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'Unsuitable' staff from rest of UK could 'slip through net' into English schools

GTC successor won't recognise sanctions imposed beyond our borders

GTC successor won't recognise sanctions imposed beyond our borders

Teachers banned for incompetence in Scotland, Wales and Northern Ireland will still be allowed to work in England after its General Teaching Council (GTC) is abolished next year, if government plans go ahead.

The new regulatory body for teachers in England - the Teaching Agency - will not recognise sanctions imposed in other UK nations regarding teacher competence.

The agency will also ignore reprimands and other conditions placed on teachers for misconduct. The only sanctions it will register are bans for misconduct and "relevant" criminal convictions.

Currently, any teacher who has been prohibited from teaching in Wales, Scotland or Northern Ireland on any grounds is normally barred from teaching in England and vice versa.

Other sanctions applied in Wales, Scotland and Northern Ireland will not be recognised in England because the Teaching Agency will only have power to make prohibition orders.

In response, GTC Wales and GTC Scotland have introduced tougher registration procedures for teachers who move from England. They feel there is a risk of "unsuitable people" now being able to work in their countries.

English teachers who want to work in Wales and Scotland will have to give details of any disciplinary action they have faced in order to register.

Hayden Llewellyn, registrar and deputy chief executive of the General Teaching Council for Wales, said the Department for Education was taking a "gamble" and that the changes would lead to "major weaknesses" and create "very significant risks".

"We are putting in place the most robust system we can, but there is still an increased risk that unsuitable teachers will slip through the net because of decisions taken across the border," he said.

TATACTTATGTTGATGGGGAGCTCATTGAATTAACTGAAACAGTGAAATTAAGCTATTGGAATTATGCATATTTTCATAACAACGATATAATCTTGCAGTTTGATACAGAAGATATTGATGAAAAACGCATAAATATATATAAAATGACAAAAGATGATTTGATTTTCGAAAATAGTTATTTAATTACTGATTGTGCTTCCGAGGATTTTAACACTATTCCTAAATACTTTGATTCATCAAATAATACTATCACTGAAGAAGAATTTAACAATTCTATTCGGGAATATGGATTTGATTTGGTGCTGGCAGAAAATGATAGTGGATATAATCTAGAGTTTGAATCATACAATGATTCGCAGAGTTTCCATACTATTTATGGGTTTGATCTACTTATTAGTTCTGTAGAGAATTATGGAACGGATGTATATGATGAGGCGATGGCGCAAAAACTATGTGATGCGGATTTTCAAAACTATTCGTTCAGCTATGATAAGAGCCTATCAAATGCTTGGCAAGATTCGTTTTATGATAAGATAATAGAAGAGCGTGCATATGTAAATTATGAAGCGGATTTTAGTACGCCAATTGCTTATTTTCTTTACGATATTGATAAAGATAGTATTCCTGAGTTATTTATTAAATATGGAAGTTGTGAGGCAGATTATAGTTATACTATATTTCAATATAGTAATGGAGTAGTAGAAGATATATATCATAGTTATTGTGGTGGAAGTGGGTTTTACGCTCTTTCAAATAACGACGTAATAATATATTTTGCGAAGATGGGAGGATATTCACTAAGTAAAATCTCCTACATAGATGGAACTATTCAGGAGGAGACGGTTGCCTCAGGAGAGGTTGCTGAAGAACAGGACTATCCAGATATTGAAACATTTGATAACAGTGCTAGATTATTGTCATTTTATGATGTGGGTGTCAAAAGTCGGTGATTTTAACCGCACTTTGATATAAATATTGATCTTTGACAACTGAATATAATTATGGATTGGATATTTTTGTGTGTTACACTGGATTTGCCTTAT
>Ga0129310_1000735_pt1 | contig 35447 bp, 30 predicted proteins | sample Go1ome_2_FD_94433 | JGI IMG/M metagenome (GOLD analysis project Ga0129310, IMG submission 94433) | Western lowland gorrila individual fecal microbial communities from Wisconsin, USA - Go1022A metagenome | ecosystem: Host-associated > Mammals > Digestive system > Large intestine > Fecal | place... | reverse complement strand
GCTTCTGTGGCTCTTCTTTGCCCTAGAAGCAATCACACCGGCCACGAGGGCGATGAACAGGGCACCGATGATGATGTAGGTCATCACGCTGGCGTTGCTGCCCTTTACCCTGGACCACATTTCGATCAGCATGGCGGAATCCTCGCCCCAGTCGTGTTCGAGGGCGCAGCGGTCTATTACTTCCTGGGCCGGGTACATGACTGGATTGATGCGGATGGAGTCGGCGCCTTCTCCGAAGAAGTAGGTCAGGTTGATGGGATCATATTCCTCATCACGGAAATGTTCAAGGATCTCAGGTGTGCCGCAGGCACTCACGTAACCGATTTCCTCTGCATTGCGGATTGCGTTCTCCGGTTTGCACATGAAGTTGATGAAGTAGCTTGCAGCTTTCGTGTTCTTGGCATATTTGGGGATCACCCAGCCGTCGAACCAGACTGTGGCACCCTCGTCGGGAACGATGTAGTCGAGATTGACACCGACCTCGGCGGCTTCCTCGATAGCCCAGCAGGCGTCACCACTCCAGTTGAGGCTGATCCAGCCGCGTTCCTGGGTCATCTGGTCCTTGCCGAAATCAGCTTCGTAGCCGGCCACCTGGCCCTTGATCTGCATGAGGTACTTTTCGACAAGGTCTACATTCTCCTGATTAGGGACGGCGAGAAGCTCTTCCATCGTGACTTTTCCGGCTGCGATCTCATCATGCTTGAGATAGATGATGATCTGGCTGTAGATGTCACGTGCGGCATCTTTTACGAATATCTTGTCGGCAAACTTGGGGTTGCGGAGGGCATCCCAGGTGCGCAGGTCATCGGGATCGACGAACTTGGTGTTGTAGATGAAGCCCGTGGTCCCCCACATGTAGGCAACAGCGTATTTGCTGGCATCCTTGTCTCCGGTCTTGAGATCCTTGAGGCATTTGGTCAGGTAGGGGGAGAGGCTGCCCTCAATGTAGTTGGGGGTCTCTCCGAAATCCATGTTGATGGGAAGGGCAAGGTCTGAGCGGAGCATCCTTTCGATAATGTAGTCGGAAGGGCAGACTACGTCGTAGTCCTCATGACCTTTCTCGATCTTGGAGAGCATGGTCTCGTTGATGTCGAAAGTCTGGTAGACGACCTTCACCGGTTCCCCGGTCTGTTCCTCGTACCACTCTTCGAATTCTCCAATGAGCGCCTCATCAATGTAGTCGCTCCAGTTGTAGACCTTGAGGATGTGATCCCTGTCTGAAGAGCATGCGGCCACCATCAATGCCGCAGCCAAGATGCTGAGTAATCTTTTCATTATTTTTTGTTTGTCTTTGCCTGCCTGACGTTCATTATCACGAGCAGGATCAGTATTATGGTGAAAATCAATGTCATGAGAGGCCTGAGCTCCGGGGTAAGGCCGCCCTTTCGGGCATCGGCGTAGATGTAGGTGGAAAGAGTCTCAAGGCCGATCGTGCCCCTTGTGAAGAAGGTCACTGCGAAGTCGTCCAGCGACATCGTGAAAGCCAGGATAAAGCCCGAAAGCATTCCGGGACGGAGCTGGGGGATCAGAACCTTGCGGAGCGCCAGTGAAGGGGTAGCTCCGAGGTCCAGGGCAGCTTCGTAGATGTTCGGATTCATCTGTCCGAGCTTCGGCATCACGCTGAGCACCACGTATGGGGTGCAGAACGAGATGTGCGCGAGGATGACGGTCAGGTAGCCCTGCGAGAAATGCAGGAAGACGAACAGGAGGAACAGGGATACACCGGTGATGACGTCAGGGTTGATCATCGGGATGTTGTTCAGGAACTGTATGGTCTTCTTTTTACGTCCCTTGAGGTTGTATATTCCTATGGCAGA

He added: "The proposals suggest that professional misconduct or criminal offences short of the most serious ones are something the Government thinks parents do not care about."

Under the new system, ministers want individual schools in England to deal with competency and conduct issues. The Government has also proposed speeding up the process by which incompetent teachers can be fired.

Teaching unions and associations in England have also expressed concern.

Alison Ryan, policy adviser for teaching union the ATL, said: "Parents will be rightly concerned by this and we would also have serious concerns if details about people who shouldn't be in the classroom, or who need particular support before they should go back into teaching, are not transferred across borders."

Malcolm Trobe, policy director of the Association of School and College Leaders, said the Government had not recognised the "significant movement" of teachers across UK borders.

"There should be an agreed system across all four nations in order to ensure teachers are treated fairly," he said. "It's now up to the Government to sort this out. This shows the nonsense which can be caused when ministers make decisions too quickly. This is clearly not a rational system."

A DfE spokesman said: "We want to have a grown-up relationship with schools and trust professionals to tackle issues of competence and conduct effectively.

"The responsibility, as ever, will be on employers to satisfy themselves that the teachers they employ are competent and capable through a process of open and honest references."

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